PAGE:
RCCI Community Forums

Thank you for your interest in RCCI's Community Forums! Our forums seek to create a space where people of all races can come together to build community, learn from one another, and discuss issues related to race that the Church should be discussing but that most people will rarely hear about from the pulpit. They are designed for people who are at least at an intermediate level of racial awareness and looking for a multiracial, Christian community with which to earnestly explore challenging topics related to race and the Church.

See below for our upcoming community forums and click here to RSVP.

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Forum Details

Oct. 18th - Liberation Theology: Why the Bible Must be Read from the Margins (Haris Domond) - One of the most profound beliefs in the Christian faith is that God in Jesus Christ is both universal and particular – that he is both the all-powerful Creator and a man who suffered as we do. It is too easy, however, to primarily engage with the Gospel through a universal lens, especially when living in a dominant culture. This fall Theology Forum will explore the importance of also engaging the Bible through the lens of the particular – noticing the ways in which God identifies himself with those who are suffering and marginalized, and making the case that Christian theology is necessarily liberation theology.

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Haris Domond - Haris Domond is the Principal of Equity Impact Associates. He decided to launch Equity Impact Associates after realizing that many organizations that valued racial diversity and inclusion were not equipped to move closer to these objectives without expert guidance. Using his graduate-level training in race and theology from Harvard, as well as his experience in for-profit and nonprofit corporations, Haris leads Equity Impact Associates in its mission to help clients design and create cultures, operations and programs aligned with racial equity.

Haris holds an AB in Government from Harvard College and an MTS from Harvard Divinity School, where he was an HDS Dean’s Fellow.

Nov. 8th - A Lived Theology from the Margins: Why Changing The Name of Faneuil Hall is Good Public Theology On Race In Boston (Brother Kevin C. Peterson) - Racism is undoubtedly one of the "powers and principalities" that dominate American culture, politics -- and even the body of Christ. The Apostle Paul says that we must be wary of such powers and the "rulers of the darkness of this world, against spiritual wickedness in high places" (Ephesians 6:12). For Bostonians who are also Christians, how do we recognize racism as for all that it is? And how do we engage in deep discernment and evangelical witness against such powers? Faneuil Hall, named after the slaver, Peter Faneuil, is an icon in the city of Boston that symbolize racial animus and historical forms of human denigration. Historical forms of social division based upon race has become pronouncedly normative. What are we fellow Christians in Boston to do in light of this reality and how do we bring forth repair and reconciliation? This is the focus of the discussion.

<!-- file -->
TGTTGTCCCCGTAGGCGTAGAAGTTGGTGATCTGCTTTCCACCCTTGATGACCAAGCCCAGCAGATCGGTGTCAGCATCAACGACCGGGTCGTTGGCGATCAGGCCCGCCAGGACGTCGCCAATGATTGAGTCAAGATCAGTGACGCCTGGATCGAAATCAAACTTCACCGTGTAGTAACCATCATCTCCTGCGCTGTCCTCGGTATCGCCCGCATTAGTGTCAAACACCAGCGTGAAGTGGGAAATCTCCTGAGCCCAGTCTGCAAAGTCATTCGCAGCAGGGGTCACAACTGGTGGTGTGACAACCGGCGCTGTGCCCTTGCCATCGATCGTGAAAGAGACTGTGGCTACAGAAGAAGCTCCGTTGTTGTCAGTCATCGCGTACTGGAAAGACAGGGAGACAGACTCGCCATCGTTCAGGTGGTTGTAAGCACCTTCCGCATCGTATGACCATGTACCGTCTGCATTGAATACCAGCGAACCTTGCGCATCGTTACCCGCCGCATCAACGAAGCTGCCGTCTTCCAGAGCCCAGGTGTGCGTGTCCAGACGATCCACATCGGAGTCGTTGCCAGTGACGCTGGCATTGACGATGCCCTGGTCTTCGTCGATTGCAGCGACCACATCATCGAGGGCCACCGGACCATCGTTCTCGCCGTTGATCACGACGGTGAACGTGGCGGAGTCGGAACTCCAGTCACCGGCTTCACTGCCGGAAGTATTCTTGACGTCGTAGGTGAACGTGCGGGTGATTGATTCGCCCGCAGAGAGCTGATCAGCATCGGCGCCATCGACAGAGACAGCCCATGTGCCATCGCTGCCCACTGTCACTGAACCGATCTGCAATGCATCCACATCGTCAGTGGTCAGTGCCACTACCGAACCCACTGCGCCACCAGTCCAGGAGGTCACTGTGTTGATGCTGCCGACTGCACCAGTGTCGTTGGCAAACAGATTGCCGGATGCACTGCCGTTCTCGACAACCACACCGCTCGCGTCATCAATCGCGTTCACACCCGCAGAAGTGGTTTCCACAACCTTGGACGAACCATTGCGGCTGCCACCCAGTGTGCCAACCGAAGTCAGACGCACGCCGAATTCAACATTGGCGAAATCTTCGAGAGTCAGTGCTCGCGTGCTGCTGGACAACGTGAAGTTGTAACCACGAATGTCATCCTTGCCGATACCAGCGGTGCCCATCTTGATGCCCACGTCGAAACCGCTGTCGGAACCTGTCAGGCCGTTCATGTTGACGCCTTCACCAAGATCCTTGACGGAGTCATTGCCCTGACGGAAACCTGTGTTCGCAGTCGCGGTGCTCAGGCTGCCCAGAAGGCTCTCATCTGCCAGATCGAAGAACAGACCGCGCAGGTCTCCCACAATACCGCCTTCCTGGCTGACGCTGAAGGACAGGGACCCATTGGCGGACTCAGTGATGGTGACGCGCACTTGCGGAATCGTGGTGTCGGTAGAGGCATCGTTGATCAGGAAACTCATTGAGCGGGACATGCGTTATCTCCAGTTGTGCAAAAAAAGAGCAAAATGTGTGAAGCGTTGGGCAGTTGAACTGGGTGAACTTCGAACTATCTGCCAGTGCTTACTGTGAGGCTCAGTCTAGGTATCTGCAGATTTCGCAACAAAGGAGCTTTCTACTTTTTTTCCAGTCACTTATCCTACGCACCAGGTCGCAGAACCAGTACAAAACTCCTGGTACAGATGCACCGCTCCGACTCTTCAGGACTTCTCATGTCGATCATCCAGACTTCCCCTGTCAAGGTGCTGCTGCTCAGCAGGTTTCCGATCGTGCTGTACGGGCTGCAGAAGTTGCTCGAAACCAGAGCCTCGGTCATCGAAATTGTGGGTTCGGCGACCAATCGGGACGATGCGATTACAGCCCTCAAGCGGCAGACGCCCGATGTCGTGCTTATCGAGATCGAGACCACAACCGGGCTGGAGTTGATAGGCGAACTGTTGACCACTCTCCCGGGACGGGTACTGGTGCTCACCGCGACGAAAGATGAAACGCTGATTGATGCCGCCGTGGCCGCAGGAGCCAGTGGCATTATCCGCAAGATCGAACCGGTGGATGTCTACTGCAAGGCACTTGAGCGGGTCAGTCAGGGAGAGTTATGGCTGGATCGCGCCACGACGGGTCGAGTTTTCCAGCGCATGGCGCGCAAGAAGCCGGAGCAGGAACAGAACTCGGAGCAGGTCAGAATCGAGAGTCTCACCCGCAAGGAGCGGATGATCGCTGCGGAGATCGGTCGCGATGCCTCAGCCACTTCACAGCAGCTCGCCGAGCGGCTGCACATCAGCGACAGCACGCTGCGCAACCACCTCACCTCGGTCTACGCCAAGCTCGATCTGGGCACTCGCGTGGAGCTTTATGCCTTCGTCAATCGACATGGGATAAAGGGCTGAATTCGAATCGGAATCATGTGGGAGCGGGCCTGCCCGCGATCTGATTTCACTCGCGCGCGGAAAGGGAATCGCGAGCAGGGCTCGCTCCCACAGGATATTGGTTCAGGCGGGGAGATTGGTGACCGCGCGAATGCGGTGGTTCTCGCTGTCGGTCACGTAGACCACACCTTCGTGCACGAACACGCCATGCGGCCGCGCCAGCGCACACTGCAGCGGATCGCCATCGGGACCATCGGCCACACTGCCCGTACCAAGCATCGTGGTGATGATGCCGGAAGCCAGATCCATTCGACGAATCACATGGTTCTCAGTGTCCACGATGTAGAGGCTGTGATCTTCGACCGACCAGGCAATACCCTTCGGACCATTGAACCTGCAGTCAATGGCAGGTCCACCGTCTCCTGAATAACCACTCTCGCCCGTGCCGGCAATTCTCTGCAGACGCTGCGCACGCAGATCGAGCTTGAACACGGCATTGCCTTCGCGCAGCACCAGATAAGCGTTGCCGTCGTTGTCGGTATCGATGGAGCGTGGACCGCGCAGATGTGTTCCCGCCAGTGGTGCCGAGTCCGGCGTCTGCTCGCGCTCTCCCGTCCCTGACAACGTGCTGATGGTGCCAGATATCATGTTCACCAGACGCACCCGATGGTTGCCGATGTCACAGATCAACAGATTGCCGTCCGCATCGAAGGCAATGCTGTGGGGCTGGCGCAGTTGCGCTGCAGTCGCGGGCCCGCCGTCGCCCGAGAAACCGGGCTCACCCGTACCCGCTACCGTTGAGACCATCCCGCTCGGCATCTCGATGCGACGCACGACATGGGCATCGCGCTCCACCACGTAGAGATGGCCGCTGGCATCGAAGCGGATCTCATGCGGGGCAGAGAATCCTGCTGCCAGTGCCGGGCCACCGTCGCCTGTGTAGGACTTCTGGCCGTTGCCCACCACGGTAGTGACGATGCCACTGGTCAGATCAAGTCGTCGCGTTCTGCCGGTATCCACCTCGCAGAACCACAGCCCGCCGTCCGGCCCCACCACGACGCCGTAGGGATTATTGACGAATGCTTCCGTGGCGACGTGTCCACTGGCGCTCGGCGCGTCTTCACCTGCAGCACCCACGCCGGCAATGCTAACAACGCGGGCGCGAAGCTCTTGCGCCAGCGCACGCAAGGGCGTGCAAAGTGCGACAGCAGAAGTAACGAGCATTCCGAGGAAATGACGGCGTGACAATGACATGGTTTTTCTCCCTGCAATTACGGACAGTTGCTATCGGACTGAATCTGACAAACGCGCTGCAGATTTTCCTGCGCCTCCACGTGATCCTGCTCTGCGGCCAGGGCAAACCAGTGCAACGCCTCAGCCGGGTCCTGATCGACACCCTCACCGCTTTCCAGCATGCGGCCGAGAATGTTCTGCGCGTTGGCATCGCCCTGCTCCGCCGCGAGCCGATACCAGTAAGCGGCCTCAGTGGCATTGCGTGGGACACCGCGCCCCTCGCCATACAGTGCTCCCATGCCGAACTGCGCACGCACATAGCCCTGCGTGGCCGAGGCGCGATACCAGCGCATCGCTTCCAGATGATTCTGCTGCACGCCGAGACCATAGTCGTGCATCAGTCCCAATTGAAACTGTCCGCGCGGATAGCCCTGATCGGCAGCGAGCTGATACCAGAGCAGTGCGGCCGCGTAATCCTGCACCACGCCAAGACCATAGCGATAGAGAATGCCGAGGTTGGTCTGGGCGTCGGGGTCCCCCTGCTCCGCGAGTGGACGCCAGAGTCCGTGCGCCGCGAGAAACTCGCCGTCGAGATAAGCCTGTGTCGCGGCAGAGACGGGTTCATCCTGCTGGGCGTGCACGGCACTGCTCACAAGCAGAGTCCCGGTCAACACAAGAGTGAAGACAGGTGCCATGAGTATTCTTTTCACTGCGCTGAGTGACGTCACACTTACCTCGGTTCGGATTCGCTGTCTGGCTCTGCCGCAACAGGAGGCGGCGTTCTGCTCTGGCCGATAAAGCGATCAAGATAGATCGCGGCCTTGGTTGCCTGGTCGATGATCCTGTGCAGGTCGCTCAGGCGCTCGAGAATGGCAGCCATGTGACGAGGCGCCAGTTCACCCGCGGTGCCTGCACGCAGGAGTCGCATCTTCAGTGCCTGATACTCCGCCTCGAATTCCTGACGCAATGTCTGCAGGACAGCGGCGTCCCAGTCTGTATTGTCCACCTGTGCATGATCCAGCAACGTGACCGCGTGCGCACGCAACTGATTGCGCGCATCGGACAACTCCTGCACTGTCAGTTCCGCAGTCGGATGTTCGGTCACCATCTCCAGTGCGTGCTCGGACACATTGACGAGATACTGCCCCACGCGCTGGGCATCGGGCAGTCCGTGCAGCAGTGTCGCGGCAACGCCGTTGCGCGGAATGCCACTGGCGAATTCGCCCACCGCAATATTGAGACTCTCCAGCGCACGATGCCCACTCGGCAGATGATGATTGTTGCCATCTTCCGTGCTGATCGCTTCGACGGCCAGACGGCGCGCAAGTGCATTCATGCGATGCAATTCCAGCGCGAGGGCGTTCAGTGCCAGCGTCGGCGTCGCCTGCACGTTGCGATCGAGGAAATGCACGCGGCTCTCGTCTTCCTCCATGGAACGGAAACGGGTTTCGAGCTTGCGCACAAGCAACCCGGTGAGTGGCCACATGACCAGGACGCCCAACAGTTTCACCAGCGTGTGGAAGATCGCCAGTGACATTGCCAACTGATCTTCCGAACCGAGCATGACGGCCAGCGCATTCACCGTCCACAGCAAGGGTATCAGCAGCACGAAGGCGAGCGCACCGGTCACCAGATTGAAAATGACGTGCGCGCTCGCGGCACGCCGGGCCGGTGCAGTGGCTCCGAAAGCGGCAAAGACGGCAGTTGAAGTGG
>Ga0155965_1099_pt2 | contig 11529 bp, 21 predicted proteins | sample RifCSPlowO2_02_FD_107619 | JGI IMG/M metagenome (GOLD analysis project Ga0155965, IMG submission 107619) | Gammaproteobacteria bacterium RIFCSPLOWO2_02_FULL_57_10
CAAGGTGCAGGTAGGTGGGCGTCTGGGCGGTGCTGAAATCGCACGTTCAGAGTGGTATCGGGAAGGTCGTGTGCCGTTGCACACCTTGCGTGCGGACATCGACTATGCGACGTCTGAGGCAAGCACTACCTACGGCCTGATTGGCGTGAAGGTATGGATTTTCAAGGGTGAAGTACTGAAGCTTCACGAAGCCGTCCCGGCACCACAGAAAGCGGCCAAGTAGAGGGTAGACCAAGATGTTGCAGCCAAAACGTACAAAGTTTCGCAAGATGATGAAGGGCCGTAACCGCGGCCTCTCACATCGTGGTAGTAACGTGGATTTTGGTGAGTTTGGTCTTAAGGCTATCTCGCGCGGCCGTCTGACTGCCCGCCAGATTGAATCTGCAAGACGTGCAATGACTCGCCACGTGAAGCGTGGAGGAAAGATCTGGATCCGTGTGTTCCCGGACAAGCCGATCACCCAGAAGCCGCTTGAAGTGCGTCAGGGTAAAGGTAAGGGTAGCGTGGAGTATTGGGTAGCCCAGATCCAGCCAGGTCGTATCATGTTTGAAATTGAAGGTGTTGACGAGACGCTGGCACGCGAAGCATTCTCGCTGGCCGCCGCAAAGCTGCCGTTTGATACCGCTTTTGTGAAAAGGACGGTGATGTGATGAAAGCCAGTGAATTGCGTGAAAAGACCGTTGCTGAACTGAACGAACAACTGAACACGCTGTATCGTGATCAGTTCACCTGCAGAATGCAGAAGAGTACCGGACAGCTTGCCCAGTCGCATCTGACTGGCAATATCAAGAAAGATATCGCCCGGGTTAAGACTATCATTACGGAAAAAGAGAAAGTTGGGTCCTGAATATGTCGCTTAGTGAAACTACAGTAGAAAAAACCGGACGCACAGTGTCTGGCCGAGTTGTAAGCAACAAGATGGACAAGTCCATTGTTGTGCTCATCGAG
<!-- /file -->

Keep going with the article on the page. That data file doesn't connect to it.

Kevin C. Peterson - Kevin C. Peterson is founder and executive director of The New Democracy Coalition, a non-partisan and non-profit organization that focuses on civic engagement in Massachusetts and across the U.S. Mr. Peterson studied philosophy and politics at Boston University and is currently a Senior Fellow at the Center for Collaborative Leadership at the University of Massachusetts in Boston. Among numerous awards, Mr. Peterson has been cited by the U.S. Congress and the Massachusetts House of Representatives. He has lectured across the U.S. and in the continent of Africa, including the countries of Mali, Senegal and Morocco. He has appeared in local and national media, including writing a regular column in the Boston Herald, Basic Black, Nightline, Time Magazine and the New York Times.

Transportation & Accessibility: EGC’s new home in Dorchester, located at 44 Moultrie St., is a short walk from Shawmut station on the redline and on the bus routes of the #23, 22, and 26. Parking is available in the front of the church, located at 600 Washington St., that can be accessed via Centre St.

The room we will be holding the forum in is accessible to those who are differently abled.

Free event, donations welcome: Fall forums are free to attend, though we invite you to make a suggested donation of $10 per forum at www.egc.org/race-give to help cover the cost of our meal and invest in RCCI’s ministry.